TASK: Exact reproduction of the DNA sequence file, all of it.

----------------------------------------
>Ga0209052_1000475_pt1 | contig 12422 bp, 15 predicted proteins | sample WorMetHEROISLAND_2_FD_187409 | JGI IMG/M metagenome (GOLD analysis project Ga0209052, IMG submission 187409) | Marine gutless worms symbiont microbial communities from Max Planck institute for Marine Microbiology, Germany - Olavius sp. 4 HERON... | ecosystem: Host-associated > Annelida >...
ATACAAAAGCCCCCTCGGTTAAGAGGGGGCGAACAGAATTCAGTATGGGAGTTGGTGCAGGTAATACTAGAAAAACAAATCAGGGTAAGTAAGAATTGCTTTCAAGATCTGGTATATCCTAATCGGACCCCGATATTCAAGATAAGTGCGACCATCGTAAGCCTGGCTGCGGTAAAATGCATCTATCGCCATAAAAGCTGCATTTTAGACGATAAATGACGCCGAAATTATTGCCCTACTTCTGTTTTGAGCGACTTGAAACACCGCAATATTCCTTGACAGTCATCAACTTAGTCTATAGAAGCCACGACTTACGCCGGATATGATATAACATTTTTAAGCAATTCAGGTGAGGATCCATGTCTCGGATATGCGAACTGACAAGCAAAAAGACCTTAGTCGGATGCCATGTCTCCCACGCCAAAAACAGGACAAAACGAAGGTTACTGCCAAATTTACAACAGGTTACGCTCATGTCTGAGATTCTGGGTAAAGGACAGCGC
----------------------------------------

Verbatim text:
>Ga0209052_1000475_pt1 | contig 12422 bp, 15 predicted proteins | sample WorMetHEROISLAND_2_FD_187409 | JGI IMG/M metagenome (GOLD analysis project Ga0209052, IMG submission 187409) | Marine gutless worms symbiont microbial communities from Max Planck institute for Marine Microbiology, Germany - Olavius sp. 4 HERON... | ecosystem: Host-associated > Annelida >...
ATACAAAAGCCCCCTCGGTTAAGAGGGGGCGAACAGAATTCAGTATGGGAGTTGGTGCAGGTAATACTAGAAAAACAAATCAGGGTAAGTAAGAATTGCTTTCAAGATCTGGTATATCCTAATCGGACCCCGATATTCAAGATAAGTGCGACCATCGTAAGCCTGGCTGCGGTAAAATGCATCTATCGCCATAAAAGCTGCATTTTAGACGATAAATGACGCCGAAATTATTGCCCTACTTCTGTTTTGAGCGACTTGAAACACCGCAATATTCCTTGACAGTCATCAACTTAGTCTATAGAAGCCACGACTTACGCCGGATATGATATAACATTTTTAAGCAATTCAGGTGAGGATCCATGTCTCGGATATGCGAACTGACAAGCAAAAAGACCTTAGTCGGATGCCATGTCTCCCACGCCAAAAACAGGACAAAACGAAGGTTACTGCCAAATTTACAACAGGTTACGCTCATGTCTGAGATTCTGGGTAAAGGACAGCGC